Prediction Markets Have Arrived!

Donald Luskin writes:

There is now no question whatsoever that the Bush re-election futures contract at Tradesports.com is being manipulated. Yesterday the price of the futures were sold down from about 55 (indicating the market’s estimate of a 55% probability of Bush’s re-election) to 10 (indicating a 10% probability) with a single 10,000-lot order entered by a single trader. An order that size represents twice the normal volume of an entire typical day’s trading. Within moments after the order was completed, the price recovered back to the low-mid-50’s.

According to sources at Tradesports, yesterday’s order was entered by the same individual who has heavily sold the Bush futures three times over the past month. The first instance was on September 14, when this trader sold the futures down from the mid-60’s to 49.6. The second instance was in the middle of the second presidential debate on October 8, when the futures were sold down from the high 50’s to 51.5. The third instance was right after the third presidential debate on October13. As the debate began the futures were priced at 57, and by the end of the debate they had risen to 60. Then a few moments later they were beaten down to 54 in a matter of minutes.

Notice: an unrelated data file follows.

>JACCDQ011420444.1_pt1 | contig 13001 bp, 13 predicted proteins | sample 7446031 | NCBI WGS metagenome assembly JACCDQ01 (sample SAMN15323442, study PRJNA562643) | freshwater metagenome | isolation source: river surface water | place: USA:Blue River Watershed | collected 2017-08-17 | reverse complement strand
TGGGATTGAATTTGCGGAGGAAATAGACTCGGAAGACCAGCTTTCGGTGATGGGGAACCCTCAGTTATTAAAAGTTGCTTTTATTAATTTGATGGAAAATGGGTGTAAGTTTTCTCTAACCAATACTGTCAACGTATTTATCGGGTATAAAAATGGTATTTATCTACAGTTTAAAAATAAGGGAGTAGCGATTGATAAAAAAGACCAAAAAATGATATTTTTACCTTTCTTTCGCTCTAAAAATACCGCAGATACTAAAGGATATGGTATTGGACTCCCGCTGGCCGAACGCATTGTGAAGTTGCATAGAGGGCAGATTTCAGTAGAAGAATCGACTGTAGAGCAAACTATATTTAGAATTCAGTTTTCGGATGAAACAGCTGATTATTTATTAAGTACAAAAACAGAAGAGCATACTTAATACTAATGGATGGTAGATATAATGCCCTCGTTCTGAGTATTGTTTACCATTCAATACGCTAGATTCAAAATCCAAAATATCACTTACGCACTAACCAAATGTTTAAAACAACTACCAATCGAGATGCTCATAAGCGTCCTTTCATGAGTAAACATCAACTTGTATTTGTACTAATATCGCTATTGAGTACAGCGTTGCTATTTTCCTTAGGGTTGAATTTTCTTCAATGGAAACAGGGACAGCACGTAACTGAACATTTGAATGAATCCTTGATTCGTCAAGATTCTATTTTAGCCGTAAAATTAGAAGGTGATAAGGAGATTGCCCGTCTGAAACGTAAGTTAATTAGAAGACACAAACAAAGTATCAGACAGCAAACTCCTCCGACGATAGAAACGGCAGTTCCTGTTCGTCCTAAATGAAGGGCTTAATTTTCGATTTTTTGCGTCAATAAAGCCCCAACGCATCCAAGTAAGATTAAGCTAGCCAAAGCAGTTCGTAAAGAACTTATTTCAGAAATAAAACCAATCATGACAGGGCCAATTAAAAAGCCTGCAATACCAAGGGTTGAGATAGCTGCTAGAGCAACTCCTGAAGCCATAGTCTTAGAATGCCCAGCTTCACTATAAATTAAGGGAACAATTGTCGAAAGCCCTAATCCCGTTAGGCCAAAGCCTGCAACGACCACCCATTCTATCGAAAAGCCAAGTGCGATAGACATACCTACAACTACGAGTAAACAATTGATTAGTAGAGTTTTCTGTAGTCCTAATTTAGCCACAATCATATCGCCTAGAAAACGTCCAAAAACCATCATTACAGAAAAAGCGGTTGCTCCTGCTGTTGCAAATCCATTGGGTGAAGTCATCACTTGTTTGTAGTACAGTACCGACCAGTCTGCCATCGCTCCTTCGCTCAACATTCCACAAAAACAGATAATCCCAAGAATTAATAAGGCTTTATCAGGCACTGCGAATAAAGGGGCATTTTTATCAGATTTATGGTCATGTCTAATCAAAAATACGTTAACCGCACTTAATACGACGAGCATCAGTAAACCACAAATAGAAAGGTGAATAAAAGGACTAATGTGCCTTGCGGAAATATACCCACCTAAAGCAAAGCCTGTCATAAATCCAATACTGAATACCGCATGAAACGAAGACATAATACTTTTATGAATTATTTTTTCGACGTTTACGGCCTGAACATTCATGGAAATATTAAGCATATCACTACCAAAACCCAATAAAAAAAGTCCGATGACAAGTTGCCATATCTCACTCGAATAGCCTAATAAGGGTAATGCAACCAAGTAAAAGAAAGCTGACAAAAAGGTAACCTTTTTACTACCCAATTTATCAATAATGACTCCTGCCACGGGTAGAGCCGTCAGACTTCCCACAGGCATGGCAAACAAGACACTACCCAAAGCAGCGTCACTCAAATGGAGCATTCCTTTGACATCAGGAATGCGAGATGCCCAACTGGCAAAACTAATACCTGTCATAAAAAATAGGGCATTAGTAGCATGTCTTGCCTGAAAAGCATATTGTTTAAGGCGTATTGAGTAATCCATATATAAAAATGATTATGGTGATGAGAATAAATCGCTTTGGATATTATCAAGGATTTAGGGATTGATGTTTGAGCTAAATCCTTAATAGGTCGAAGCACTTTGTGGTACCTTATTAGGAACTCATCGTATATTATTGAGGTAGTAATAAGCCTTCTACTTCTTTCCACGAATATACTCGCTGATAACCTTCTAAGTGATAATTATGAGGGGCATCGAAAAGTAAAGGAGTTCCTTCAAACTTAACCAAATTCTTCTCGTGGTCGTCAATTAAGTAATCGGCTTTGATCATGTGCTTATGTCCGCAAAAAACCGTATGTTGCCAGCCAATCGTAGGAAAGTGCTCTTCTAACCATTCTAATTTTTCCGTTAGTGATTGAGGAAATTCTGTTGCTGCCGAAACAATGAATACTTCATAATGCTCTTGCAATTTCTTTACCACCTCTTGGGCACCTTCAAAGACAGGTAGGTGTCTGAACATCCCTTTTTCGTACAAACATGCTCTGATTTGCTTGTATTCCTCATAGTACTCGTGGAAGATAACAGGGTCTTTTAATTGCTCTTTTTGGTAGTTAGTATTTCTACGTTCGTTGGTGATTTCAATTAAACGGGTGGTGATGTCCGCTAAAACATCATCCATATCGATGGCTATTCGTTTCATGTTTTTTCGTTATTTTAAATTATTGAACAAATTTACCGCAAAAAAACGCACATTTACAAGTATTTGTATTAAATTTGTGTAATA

Luskin hints that George Soros might be at work. Wouldn’t that be cool! What I see as most interesting is a) an order twice the normal volume of an entire day’s trading had virtually no influence on the market price and b) prediction markets are now so widely followed that someone finds it worthwhile to try to manipulate them.

Should Luskin be worried that his candidate is being sold down? Not at all. A surprising result in these markets is that manipulators subsidize information traders. Think about it this way, by definition manipulators aren’t trying to predict the true outcome so they are likely to take losses and the more they try to manipulate the bigger the losses. Now if the manipulators are taking losses who is making money? The information traders! Manipulators, therefore, encourage and support the information traders. Manipulation isn’t impossible but it’s surprising how little information other trader’s need to not only avoid the manipulation but to profit from it.

Our colleague, Robin Hanson, has written a paper explaining the theory (warning, not for the mathematically faint hearted) and an experimental paper showing that the theory works in practice.

Thanks to Newmark’s Door for the link.